Let’s take “copywriting” as an example. The numbers are quite good. Around 30,000 monthly searches. But that’s where the good news stop. The competition is fierce… and to make matters worse, the search term is a little too general. There is no real proof of intent here. People might be searching simply because they saw the term used (or heard it used in Mad Men), and wanted to know what it meant. Or perhaps they’ve been told it’s something they should know more about.
On the other hand, we have “copywriting coach” with a measly 30 searches per month. While some might argue that this is simply too few to be worthwhile, there is an implied intent here, and you can imagine the lifetime value of getting only one coaching client. And the competition is (not surprisingly), a lot softer. Getting onto the front page is no longer a pipe dream.. if you play your cards right, it’s pretty much guaranteed. While you might choose to put your search volume threshold higher, this exemplifies what you want to aim for. Low competition, and implied, or specified intent.
Another example would be “dry ice” versus “where can I buy dry ice”. Dry ice gets more searches, 90,000 or so monthly estimated. But again people could be wondering what it’s made of, or wanting to see a dry ice + soap ‘bomb’ on video. “Where can I buy dry ice”, however, specifically states an intent to buy, while also having less competition. And not only that, it still has thousands of estimated monthly searches. This is an example of a long-tail keyword. A phrase, rather than a word or two, that you can target when writing content.
Unfortunately, given that our main focus is on WordPress, we only have time for a quick introduction to keyword research, but it will be more than enough to get you started. However, if you want to learn more about keyword research, long-tail keywords and which kinds of keywords you should go for, check out Backlinko’s definitive guide on keyword research.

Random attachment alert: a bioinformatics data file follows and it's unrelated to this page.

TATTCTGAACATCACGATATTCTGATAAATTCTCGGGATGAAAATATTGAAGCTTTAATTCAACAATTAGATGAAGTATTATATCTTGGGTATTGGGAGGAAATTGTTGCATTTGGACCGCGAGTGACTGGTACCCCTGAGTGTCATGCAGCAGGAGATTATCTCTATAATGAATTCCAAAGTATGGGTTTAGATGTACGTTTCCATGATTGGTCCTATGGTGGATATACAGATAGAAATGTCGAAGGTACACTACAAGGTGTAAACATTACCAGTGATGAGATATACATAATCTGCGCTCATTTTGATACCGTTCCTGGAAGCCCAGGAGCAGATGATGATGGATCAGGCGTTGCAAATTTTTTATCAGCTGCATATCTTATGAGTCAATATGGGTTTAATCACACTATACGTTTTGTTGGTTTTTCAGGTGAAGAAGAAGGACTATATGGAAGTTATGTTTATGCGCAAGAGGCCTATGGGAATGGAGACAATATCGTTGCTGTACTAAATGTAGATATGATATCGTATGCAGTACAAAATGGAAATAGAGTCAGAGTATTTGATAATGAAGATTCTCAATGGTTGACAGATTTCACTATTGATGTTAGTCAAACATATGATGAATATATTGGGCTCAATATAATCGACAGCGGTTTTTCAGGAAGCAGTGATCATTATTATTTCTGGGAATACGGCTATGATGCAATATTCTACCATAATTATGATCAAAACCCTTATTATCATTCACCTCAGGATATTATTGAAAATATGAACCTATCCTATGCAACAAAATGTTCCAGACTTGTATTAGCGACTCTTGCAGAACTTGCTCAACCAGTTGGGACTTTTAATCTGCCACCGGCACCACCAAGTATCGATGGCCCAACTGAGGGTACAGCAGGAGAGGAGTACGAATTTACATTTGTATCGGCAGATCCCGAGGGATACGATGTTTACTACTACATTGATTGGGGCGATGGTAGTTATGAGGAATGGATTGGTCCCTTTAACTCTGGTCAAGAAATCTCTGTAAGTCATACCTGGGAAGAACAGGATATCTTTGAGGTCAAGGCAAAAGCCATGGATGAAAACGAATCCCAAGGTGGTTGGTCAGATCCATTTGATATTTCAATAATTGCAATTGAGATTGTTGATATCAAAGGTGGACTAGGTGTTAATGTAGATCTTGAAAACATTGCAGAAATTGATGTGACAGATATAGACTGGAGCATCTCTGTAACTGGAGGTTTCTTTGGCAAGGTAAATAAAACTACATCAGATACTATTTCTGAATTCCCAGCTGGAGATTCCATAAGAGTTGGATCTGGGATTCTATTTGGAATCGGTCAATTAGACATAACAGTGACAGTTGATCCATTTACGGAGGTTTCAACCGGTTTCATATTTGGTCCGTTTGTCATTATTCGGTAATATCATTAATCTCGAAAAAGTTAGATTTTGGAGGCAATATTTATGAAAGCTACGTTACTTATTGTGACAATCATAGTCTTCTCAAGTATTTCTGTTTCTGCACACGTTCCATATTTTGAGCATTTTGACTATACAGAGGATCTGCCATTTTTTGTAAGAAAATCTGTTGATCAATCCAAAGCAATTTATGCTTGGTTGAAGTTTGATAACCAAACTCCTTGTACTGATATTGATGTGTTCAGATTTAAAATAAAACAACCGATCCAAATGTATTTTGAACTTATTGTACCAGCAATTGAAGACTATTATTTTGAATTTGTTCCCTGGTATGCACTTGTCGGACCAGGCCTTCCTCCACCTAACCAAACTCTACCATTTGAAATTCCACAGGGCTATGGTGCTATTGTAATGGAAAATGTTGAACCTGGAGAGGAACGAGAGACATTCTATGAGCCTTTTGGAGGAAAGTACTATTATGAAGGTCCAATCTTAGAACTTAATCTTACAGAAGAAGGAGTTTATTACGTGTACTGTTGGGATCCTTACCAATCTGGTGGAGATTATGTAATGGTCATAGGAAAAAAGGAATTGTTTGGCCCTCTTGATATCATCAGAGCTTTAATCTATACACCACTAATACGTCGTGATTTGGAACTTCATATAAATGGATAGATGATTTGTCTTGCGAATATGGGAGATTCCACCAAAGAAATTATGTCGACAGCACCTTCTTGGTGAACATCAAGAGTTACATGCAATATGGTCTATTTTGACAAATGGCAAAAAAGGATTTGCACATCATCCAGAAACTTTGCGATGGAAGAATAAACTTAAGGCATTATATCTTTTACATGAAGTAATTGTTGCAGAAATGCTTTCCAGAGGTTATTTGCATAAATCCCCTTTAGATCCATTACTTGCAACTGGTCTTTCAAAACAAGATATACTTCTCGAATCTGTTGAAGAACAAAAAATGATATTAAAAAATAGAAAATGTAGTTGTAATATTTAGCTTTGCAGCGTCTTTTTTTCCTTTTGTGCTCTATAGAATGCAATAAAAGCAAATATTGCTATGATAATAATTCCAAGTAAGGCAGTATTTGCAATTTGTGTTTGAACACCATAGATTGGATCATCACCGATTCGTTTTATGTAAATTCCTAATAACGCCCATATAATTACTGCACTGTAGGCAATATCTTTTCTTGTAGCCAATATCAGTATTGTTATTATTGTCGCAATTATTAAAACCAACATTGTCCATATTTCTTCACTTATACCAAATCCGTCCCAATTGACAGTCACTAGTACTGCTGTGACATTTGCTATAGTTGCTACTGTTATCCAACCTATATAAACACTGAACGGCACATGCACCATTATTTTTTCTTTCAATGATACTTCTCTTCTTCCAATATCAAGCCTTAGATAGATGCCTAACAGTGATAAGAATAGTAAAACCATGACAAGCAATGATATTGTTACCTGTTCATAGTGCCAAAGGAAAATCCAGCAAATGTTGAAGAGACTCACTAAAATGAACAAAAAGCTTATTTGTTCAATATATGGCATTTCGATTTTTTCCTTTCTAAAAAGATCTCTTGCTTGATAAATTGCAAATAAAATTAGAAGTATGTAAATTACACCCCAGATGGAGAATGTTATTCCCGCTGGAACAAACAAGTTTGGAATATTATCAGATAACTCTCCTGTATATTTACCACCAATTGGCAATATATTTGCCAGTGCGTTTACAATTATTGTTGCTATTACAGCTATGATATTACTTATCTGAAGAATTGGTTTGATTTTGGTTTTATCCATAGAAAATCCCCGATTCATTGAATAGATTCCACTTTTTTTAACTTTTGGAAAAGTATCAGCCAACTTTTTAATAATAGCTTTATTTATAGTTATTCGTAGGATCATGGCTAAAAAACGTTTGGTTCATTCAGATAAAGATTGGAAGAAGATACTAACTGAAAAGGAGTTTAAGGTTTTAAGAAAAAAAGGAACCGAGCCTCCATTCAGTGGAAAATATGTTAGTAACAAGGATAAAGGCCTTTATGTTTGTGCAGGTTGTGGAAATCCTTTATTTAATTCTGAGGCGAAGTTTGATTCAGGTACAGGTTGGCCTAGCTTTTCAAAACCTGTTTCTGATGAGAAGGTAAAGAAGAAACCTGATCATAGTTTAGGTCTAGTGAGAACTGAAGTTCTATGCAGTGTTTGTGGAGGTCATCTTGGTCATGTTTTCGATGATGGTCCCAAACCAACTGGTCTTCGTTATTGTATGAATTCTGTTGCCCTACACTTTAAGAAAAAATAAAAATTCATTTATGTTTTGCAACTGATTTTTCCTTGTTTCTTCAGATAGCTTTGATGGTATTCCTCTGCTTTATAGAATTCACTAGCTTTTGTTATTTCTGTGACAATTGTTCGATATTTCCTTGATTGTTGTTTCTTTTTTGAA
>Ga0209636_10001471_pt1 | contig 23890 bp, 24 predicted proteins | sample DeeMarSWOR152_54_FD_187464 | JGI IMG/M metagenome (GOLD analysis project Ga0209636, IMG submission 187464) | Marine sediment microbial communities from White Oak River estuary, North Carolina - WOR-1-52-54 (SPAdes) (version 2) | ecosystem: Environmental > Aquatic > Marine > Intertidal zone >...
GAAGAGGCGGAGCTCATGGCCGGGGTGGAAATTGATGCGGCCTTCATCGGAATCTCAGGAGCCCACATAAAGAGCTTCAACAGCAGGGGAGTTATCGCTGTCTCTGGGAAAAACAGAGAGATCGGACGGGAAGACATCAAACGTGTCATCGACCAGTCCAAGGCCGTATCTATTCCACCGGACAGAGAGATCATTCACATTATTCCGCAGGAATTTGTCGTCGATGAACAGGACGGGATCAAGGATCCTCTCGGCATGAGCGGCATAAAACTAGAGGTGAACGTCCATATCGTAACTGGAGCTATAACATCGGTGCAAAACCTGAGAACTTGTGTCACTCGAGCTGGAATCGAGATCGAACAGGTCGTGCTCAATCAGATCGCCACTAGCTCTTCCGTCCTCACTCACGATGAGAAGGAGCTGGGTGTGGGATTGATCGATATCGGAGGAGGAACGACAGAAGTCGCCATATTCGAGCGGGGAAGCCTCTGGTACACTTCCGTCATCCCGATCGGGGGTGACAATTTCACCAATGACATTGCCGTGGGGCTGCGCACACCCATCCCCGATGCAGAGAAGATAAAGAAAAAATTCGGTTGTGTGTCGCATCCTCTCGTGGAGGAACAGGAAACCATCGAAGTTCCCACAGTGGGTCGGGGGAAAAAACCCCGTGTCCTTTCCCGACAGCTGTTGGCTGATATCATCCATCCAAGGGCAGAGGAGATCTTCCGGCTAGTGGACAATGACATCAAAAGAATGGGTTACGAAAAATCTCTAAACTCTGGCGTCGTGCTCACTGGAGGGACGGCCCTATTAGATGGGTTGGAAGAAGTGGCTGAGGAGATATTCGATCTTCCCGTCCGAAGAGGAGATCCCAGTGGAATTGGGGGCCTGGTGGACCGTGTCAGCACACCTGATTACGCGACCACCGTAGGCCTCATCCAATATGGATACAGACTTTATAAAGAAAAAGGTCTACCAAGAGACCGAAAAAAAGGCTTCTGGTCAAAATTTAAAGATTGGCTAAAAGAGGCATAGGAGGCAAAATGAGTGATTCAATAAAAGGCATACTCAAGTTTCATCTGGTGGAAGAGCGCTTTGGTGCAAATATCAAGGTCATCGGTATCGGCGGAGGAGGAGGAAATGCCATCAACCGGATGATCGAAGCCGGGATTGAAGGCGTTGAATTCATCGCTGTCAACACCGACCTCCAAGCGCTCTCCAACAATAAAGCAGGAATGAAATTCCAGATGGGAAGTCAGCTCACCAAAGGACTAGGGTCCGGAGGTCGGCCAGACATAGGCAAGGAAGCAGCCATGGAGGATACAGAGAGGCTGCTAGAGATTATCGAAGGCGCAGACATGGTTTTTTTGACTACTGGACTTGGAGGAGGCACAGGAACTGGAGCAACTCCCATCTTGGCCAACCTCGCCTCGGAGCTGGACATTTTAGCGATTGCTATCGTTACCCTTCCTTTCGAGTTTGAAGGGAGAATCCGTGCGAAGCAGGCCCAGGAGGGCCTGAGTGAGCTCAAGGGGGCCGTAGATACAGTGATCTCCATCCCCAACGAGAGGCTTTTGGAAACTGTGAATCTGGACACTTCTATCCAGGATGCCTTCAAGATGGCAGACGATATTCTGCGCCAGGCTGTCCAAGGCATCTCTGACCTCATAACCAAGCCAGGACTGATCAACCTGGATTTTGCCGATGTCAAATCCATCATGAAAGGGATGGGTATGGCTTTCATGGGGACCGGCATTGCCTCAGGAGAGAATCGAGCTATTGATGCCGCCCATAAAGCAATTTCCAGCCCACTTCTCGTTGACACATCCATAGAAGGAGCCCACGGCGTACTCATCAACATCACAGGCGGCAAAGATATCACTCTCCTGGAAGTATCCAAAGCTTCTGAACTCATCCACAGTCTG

What To Do With Keywords On Your WordPress Site
At this point you should have already installed the WordPress SEO by Yoast plugin, or another one with similar functionality. If not, do it now, because it really is necessary for the first step.
Use Keywords In Post/Page Title
If you’re targeting the kind of long-tail keywords that are often the easiest to rank for, it can often be enough to have that as the entire title. If you already have an audience, you might want to use something more attention grabbing than a standard search phrase, but you still want to optimize for search engines.
In this case you can use the SEO plugin to change the title. For this very post, we could for example change the page title to “WordPress SEO For Beginners” if we found out that it was a more desirable search phrase to target.
Optimize Image File Names And Alt Text
For example, the image I took of changing the title is named “seotitle.jpg” and the alt text is “image of seo title”. This can not only positively impact the rankings of your page, but will help your image rank for relevant terms in Google image search.